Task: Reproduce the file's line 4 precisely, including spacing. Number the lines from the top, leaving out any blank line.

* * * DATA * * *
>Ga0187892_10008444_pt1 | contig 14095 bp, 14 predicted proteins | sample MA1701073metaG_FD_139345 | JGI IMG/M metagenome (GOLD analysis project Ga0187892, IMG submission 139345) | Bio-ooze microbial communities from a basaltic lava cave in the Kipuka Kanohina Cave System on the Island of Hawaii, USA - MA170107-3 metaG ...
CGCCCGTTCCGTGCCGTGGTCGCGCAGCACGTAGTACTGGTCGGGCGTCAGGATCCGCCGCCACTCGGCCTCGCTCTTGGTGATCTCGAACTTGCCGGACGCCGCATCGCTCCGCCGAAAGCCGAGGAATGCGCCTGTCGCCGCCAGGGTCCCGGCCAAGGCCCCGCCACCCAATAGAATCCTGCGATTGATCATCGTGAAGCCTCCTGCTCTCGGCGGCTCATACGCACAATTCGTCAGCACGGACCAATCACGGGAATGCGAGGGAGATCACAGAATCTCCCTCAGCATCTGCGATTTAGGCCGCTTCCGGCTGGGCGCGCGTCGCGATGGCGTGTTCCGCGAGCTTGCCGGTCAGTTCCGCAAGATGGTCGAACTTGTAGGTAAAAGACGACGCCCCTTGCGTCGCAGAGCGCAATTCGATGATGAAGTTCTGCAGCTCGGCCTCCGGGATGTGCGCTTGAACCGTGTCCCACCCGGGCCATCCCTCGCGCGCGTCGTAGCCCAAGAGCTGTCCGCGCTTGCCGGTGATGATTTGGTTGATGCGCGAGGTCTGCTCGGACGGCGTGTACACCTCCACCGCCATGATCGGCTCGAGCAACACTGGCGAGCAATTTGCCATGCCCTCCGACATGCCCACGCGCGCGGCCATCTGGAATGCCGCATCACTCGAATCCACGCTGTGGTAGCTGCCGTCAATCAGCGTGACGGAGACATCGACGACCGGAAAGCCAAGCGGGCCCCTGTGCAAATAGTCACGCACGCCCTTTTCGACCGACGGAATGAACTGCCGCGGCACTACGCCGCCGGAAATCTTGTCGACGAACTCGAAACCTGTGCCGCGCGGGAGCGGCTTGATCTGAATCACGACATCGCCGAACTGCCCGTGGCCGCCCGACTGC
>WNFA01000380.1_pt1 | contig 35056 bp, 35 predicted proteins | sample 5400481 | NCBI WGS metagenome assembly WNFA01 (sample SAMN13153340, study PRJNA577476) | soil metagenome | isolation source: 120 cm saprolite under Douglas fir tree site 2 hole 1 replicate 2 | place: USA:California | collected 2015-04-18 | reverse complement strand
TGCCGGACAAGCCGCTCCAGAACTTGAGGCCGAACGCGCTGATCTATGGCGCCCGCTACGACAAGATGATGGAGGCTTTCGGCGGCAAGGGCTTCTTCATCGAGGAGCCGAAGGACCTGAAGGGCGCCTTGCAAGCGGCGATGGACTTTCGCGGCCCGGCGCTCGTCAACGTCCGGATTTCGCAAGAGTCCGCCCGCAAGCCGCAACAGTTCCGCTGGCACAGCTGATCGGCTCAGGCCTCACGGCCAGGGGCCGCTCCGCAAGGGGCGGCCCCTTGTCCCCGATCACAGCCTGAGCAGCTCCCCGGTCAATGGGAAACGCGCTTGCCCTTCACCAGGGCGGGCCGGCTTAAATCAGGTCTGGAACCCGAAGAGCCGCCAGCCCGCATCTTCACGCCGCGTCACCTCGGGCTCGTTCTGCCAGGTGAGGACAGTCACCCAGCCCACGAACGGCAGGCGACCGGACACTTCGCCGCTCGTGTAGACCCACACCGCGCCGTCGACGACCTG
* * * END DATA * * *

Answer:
TGCCGGACAAGCCGCTCCAGAACTTGAGGCCGAACGCGCTGATCTATGGCGCCCGCTACGACAAGATGATGGAGGCTTTCGGCGGCAAGGGCTTCTTCATCGAGGAGCCGAAGGACCTGAAGGGCGCCTTGCAAGCGGCGATGGACTTTCGCGGCCCGGCGCTCGTCAACGTCCGGATTTCGCAAGAGTCCGCCCGCAAGCCGCAACAGTTCCGCTGGCACAGCTGATCGGCTCAGGCCTCACGGCCAGGGGCCGCTCCGCAAGGGGCGGCCCCTTGTCCCCGATCACAGCCTGAGCAGCTCCCCGGTCAATGGGAAACGCGCTTGCCCTTCACCAGGGCGGGCCGGCTTAAATCAGGTCTGGAACCCGAAGAGCCGCCAGCCCGCATCTTCACGCCGCGTCACCTCGGGCTCGTTCTGCCAGGTGAGGACAGTCACCCAGCCCACGAACGGCAGGCGACCGGACACTTCGCCGCTCGTGTAGACCCACACCGCGCCGTCGACGACCTG